JH: So it wasn’t just for the barbeque?
CT: Barbeque, cheerleaders and Dr. Pepper.
JH: What about the people who live in those states? It’s easy to say they vote for the crappy government they deserve, but consider that in Utah – the reddest state in the country – 30 percent of the population vote Democratic. I’m not saying that voting Democratic is a perfect proxy for one’s ideology, but there’s a good chunk of people down there who we would be consigning to basically English-speaking Mexico. In Alabama, it’s 40 percent. Do you just say, ‘here you go you have to live in a third-world country with crappy education systems, no healthcare, and a government of snake handlers?’
CT: [Laughing] You’re tougher on the South than I am! Let me give you two answers to that. One is that in my imaginary secession legislative framework, I’m building in a period of 10-20 years where there’s free and open citizenship for anybody who feels caught on the wrong side of the divide. A tofu-scarfing liberal in Mississippi would be free to come on back over to the North, as well as maybe some survivalist NRA fanatic in the hills of Washington state would be legally entitled to take up residency in the new Confederate homeland. So I’ve built something into the imaginary structure for that.
The larger point goes back to what I said about even if you consider the argument for secession absurd, it really does give us a lot of room to address other issues. One of those that you allude to in your question is one of Southerners who are not the mouth-breathing, white-supremacist, gun-toting rednecks. That is the stereotype, but the fact of the matter is that’s a minority in the South.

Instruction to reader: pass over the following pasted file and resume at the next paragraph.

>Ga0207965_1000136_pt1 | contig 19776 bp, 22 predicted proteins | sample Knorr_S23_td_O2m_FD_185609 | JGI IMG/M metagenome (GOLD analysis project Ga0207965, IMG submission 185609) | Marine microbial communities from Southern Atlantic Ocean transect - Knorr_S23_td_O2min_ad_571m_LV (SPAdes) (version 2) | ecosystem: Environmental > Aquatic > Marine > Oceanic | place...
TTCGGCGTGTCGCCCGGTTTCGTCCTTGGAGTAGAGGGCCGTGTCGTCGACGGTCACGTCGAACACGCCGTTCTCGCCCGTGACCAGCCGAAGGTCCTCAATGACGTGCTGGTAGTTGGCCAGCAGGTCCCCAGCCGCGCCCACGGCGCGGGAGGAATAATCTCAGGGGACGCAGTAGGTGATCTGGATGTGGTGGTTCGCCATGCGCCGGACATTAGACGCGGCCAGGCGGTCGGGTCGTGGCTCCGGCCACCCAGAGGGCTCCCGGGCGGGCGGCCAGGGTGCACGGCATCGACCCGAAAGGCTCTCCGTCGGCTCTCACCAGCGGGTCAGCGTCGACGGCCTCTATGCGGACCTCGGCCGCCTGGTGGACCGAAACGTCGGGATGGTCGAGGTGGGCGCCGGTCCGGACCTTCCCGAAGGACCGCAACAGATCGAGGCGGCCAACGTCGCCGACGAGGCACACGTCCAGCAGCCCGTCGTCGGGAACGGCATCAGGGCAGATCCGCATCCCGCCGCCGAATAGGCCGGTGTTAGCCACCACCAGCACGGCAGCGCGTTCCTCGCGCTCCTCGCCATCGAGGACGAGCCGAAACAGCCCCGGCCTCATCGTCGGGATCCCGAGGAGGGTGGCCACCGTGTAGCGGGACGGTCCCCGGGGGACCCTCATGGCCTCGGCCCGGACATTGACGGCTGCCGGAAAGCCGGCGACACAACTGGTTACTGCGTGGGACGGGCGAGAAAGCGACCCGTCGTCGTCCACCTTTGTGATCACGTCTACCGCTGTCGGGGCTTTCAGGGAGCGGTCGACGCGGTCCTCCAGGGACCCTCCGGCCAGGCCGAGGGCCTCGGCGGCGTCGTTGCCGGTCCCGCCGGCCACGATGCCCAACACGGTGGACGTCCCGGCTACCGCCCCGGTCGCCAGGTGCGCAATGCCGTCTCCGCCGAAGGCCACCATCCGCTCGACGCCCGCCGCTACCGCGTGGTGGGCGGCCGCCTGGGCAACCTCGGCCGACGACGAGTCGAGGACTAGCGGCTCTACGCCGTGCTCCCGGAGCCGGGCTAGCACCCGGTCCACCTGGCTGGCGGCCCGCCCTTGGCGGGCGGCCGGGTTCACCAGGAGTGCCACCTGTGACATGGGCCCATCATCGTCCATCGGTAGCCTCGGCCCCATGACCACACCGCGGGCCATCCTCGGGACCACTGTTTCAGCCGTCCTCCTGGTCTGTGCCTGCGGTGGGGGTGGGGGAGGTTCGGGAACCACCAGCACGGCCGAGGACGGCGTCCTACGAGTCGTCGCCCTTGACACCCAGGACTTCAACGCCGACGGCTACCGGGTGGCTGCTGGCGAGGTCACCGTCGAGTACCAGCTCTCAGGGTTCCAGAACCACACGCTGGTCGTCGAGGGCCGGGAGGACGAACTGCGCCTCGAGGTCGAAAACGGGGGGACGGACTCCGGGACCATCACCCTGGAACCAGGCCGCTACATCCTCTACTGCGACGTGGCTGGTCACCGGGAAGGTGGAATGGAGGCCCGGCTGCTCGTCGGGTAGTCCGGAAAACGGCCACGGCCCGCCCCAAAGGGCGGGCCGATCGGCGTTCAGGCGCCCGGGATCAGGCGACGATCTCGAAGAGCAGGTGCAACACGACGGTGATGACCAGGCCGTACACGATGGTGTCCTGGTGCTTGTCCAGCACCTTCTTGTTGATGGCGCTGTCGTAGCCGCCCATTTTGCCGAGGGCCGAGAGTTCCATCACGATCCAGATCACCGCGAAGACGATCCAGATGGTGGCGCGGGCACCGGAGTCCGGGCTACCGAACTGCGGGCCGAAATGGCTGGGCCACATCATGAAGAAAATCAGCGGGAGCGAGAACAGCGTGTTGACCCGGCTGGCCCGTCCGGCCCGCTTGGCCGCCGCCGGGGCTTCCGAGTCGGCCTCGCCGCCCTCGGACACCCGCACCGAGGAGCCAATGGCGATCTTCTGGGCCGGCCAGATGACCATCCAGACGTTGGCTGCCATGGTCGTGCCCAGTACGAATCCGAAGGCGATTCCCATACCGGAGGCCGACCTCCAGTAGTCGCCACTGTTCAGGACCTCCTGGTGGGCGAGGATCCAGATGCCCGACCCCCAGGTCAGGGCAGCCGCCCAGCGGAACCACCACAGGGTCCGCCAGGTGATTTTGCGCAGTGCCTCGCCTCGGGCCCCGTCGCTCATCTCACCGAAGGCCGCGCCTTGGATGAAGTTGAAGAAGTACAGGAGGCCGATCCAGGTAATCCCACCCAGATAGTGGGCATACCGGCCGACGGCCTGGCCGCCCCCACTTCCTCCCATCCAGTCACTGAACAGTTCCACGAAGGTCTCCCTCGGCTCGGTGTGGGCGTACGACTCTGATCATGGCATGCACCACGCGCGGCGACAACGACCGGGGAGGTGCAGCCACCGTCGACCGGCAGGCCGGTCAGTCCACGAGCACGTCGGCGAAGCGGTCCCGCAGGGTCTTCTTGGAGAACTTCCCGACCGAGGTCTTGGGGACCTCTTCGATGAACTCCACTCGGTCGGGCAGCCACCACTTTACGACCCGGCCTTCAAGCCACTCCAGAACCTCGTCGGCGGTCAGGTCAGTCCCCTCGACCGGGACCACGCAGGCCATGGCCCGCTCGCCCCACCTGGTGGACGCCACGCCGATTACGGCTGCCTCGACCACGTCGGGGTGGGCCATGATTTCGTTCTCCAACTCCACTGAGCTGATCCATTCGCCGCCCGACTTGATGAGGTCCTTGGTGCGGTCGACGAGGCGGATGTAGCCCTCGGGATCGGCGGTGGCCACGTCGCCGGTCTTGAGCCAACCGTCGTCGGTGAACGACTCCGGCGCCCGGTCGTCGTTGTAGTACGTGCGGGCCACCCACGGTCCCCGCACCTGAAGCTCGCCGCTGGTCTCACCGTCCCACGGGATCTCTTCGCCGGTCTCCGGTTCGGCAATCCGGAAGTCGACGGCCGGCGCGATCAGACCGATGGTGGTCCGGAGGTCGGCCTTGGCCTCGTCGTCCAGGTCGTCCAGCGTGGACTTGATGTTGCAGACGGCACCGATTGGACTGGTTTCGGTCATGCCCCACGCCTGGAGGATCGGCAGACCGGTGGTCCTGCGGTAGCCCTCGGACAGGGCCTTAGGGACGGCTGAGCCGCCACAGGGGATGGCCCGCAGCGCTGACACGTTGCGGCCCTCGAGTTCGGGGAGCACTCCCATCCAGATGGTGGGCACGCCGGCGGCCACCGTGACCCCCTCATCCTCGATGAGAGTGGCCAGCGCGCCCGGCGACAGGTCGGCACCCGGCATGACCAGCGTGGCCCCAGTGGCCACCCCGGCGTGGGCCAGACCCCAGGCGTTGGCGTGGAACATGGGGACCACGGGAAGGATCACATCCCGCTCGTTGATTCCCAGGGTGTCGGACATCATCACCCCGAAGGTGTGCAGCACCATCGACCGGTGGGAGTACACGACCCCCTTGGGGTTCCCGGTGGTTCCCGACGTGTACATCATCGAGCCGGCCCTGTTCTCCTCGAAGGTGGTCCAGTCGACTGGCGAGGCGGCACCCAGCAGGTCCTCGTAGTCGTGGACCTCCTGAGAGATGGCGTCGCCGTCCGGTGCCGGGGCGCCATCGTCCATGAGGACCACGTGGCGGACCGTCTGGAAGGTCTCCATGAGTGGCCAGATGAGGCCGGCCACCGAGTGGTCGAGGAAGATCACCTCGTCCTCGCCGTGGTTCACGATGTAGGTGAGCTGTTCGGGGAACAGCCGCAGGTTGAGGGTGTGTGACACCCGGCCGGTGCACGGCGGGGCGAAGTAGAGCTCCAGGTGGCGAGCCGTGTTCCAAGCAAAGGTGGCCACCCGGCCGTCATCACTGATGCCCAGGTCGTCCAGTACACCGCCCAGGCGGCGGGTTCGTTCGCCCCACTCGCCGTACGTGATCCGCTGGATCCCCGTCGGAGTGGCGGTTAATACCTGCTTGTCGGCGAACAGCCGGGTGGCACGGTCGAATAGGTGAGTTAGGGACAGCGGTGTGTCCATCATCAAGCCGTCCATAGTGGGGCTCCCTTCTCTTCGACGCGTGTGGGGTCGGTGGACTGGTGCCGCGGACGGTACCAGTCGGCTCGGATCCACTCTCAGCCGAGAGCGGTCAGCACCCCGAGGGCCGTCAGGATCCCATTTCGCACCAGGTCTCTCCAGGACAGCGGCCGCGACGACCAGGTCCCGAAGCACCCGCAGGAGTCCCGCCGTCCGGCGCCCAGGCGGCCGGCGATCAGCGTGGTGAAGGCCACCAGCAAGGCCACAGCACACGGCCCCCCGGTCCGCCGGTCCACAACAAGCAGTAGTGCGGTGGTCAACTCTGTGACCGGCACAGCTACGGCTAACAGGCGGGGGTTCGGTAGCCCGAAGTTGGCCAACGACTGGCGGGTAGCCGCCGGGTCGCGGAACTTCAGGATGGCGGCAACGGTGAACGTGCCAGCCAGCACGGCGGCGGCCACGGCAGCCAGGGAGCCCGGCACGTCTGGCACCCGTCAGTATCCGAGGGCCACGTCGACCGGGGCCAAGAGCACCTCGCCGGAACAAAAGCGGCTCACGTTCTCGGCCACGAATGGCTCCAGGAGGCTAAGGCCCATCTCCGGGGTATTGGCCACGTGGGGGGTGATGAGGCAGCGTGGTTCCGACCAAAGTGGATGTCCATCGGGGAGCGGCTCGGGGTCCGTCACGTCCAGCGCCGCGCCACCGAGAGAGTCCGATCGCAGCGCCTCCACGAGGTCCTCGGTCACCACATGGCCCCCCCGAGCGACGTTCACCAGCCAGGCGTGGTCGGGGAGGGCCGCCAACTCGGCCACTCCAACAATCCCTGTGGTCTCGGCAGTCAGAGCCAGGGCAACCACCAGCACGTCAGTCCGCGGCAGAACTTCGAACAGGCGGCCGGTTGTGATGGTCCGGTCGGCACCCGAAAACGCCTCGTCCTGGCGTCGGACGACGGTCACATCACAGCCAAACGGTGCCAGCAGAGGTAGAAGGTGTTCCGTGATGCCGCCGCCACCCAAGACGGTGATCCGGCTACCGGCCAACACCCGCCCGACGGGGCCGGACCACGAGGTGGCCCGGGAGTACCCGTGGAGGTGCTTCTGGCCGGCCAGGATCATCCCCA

JH: Fifty-seven percent of African Americans live in the American south.
CT: That’s right. That’s exactly right. One of the big mistakes that people who make these sort of polemics and screeds against the South is that they assume “Southerner” equals conservative white male. Now if you want to be really mean you include “racist” with Southern white male, that’s the stereotype.
But let’s even say that it’s conservative, evangelical Southerners. The fact of the matter is that’s not what the whole South is. There are a lot of African Americans in the South. There are increasingly a lot of Hispanics in the South. There are a lot of liberals in the South. There are atheists in the South. One of the things I really try to do with this book was not solely traffic in those easy stereotypes that I think a lot of people trap themselves with. That’s not to say I didn’t find a lot of those Southern, evangelical, white conservatives. I did and they’re in the book, but I also made a huge effort not to define the South solely on the classic Northern stereotypes.